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Unrelated Cord Blood Transplantation

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This information is intended for patients or parents who are contemplating umbilical cord blood transplantation. It provides an overview of the procedure and outlines any potential risks or side effects. In some cases, individuals receive blood-forming cells from donated umbilical cord blood, which is collected from the umbilical cord and placenta following a baby’s birth. The stem cells undergo testing, typing, counting, and freezing until they are prepared for transplantation. While close matches in cord blood transplants are preferred, the risk of Graft Versus Host Disease is significantly lower compared to other types of transplants, despite a higher risk of infection.

What is cord blood?

Once a baby is delivered and the umbilical cord, which connects the mother to the baby, is severed, a small amount of blood remains in the blood vessels of the placenta and the section of the umbilical cord that is still attached to it. This surplus blood, known as placental blood or umbilical cord blood, is no longer necessary for the baby after birth. In the context of transplantation, when cord blood is obtained from an unrelated source, it is referred to as Unrelated Cord Blood Transplantation or UCBT. This implies that the recipient of the transplant is not genetically related to the cord blood donor, who is either the mother or the baby.

Why Might I Need a Cord Blood Transplant?

Cord blood has the potential to be utilized for stem cell transplants in the management of over 70 diseases. Leukaemia has been the most prevalent disease treated, with inherited conditions such as Sickle Cell Anemia (affecting red blood cells, the immune system, and specific metabolic abnormalities) following closely behind. Patients with Lymphoma, Myelodysplasia, and Severe Aplastic Anaemia have also undergone successful cord blood transplants.

Why is Cord Blood Used For Transplants?

Cord blood encompasses the essential components of blood, including red blood cells, white blood cells, platelets, and plasma. Moreover, it also contains stem cells that serve as a reparative mechanism for the body. Specifically, we are highly intrigued by the hematopoietic stem cells in cord blood, as they are responsible for generating blood cells. In comparison to bone marrow, cord blood is significantly more abundant in stem cells. To illustrate, a kilogram of bone marrow contains 300 million nucleated cells (NC), whereas 50 ml of cord blood contains 10 million NC per kilogram.

How is The Cord Blood Collected?

Cord blood is obtained from the umbilical cord of a newborn once it has been clamped. Both the placenta and the cord are considered waste materials post-birth and are typically disposed of. This process does not pose any risk to either the baby or the mother. Collection of cord blood is always done with the mother’s permission.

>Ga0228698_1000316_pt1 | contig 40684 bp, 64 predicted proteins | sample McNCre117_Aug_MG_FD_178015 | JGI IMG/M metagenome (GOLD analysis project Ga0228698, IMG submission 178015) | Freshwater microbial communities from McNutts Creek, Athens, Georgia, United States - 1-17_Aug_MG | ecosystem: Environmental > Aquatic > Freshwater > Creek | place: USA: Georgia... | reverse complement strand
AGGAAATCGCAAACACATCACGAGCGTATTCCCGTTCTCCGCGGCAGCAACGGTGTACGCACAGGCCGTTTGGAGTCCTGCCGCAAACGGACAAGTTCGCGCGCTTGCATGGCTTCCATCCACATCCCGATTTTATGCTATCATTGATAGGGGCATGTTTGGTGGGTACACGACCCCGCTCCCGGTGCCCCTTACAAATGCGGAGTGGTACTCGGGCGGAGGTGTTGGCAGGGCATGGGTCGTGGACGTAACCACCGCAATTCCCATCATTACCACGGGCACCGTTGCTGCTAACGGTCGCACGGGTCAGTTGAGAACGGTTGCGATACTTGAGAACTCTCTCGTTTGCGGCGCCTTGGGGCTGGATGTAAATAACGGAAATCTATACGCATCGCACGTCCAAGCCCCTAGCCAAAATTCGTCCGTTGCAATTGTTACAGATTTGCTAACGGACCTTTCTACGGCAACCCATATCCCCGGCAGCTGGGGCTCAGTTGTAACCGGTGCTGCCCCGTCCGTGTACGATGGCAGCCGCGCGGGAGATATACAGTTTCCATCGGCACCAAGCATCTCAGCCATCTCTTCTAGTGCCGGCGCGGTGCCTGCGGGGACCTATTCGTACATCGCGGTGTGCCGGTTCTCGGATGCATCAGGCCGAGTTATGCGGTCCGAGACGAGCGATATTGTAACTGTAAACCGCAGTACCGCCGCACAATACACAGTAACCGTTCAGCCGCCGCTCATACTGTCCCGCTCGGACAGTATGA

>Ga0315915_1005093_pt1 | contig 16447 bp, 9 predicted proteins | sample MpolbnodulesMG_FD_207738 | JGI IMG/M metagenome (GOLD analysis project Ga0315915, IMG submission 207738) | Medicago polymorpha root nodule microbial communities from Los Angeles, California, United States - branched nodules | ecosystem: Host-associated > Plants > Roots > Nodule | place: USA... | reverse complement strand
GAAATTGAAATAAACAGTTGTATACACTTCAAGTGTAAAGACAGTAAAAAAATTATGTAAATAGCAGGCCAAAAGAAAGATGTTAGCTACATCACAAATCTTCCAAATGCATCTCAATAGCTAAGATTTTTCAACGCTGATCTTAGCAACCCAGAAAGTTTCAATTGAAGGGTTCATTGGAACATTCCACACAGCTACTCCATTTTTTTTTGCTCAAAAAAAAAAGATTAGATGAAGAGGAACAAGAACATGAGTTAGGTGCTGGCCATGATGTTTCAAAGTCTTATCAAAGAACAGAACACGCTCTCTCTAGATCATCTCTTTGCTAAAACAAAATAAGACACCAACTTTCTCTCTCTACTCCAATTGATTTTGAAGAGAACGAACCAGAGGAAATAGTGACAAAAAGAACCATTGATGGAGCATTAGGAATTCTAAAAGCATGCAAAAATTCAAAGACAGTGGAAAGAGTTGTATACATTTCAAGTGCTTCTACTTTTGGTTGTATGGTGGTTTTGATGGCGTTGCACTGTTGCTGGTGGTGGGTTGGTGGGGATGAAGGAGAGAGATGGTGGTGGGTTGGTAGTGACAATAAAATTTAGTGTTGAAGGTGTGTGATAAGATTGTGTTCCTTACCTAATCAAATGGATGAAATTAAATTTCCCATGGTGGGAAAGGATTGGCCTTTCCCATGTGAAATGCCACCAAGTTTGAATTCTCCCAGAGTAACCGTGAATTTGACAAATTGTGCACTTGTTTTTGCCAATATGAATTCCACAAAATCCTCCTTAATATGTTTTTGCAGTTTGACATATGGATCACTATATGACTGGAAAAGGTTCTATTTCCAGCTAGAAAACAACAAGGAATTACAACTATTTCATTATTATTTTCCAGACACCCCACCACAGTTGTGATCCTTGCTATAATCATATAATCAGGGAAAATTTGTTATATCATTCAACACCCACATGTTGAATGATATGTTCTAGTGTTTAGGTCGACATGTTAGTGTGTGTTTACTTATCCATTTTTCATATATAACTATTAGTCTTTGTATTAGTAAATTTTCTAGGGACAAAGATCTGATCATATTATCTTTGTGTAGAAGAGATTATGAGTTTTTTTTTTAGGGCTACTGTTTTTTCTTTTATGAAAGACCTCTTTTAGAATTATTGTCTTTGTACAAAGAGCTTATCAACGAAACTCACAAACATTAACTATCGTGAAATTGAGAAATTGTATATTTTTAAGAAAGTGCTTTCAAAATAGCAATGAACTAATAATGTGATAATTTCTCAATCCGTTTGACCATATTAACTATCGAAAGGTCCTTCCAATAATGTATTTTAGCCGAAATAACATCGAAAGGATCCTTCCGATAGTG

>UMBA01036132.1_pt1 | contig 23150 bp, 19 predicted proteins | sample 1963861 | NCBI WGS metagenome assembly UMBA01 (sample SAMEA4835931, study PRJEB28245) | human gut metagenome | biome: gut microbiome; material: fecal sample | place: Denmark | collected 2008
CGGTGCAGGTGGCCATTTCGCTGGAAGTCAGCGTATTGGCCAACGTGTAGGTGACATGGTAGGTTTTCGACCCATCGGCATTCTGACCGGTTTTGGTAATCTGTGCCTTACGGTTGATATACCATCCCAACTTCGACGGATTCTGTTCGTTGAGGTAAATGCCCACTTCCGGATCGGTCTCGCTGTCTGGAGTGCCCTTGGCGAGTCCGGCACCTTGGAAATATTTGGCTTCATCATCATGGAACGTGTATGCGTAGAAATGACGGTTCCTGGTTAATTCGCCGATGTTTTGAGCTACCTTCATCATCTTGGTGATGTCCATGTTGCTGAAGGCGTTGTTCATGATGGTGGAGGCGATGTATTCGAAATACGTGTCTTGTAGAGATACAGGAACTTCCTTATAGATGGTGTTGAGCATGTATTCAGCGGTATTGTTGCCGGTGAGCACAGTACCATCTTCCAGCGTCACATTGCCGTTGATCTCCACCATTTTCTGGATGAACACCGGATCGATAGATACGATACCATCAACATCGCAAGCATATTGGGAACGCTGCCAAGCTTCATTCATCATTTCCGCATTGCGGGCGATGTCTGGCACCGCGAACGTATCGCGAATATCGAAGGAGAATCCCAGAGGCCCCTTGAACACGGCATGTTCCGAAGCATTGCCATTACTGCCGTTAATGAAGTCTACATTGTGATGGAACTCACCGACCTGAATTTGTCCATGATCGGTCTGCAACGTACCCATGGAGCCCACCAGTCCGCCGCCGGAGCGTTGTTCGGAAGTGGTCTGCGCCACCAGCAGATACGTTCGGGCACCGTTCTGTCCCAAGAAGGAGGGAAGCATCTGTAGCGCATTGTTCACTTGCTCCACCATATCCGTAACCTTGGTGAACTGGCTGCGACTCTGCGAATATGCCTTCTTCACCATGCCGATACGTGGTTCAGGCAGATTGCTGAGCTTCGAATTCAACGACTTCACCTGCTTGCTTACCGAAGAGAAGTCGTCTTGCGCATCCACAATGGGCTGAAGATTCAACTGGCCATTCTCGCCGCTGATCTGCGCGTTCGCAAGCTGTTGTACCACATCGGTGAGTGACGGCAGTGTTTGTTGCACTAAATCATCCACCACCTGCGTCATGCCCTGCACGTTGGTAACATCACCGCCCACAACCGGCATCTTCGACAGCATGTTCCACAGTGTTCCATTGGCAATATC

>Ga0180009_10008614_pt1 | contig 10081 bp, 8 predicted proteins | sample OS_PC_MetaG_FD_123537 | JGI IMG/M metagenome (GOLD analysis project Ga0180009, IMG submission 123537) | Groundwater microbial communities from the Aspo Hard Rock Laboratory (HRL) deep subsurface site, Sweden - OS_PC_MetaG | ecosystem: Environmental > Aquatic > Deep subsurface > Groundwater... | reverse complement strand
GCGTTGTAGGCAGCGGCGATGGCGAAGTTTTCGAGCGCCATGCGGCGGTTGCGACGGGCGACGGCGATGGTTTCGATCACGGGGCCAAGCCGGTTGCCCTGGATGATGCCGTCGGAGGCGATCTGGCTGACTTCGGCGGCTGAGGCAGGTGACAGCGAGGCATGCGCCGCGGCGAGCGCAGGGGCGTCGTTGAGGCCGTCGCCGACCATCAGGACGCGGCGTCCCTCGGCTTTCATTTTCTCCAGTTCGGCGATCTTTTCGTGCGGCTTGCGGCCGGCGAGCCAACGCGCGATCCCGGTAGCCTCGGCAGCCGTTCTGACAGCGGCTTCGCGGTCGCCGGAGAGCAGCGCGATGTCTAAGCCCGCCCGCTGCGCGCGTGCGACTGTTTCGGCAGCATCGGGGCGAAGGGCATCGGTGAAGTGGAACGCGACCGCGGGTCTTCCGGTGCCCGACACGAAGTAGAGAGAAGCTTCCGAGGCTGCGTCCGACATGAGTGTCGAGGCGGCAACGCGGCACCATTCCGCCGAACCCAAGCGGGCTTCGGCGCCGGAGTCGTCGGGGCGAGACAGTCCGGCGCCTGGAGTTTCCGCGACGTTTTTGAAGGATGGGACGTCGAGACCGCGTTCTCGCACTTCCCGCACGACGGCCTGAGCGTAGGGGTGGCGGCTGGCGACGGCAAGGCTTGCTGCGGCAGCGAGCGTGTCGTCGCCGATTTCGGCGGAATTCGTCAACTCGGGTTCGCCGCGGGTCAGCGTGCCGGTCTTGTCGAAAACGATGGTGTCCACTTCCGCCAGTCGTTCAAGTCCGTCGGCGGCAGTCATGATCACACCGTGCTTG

Whose Cord Blood Shall Be Used?

Parents, specifically the Mother, provide consent for the collection of cord blood from the Umbilical Cord post-delivery, along with the placenta. The cord blood units are donated voluntarily and stored in Public Cord Blood Banks without any upfront payment. Each cord unit undergoes screening and HLA typing, with the details being recorded in a centralized registry accessible to transplant centers globally. When a suitable match is found for a patient, the transplant center requests the specific cord blood bank to release the unit for transplantation, following the necessary criteria and paperwork from both parties. The transplant center is then invoiced for the cord blood unit, with charges ranging from 12,000 USD to 25,000 USD per unit. This process is known as ‘Unrelated Cord Blood Transplantation’.

Can I Store The Cord Blood of My Child For My Own Family?

The likelihood of utilizing one’s own cord blood for a personal transplant is exceedingly rare, with odds less than one in a million. In cases of urgent need, a child can provide bone marrow or peripheral blood for any family member over the age of 2. Consequently, the probability of using a cord blood unit for a family member remains equally slim. However, in families where a child is afflicted with conditions like Thalassemia or Leukemia and requires an immediate transplant, a cord blood unit from a newborn sibling, if a suitable match, can be utilized for the procedure.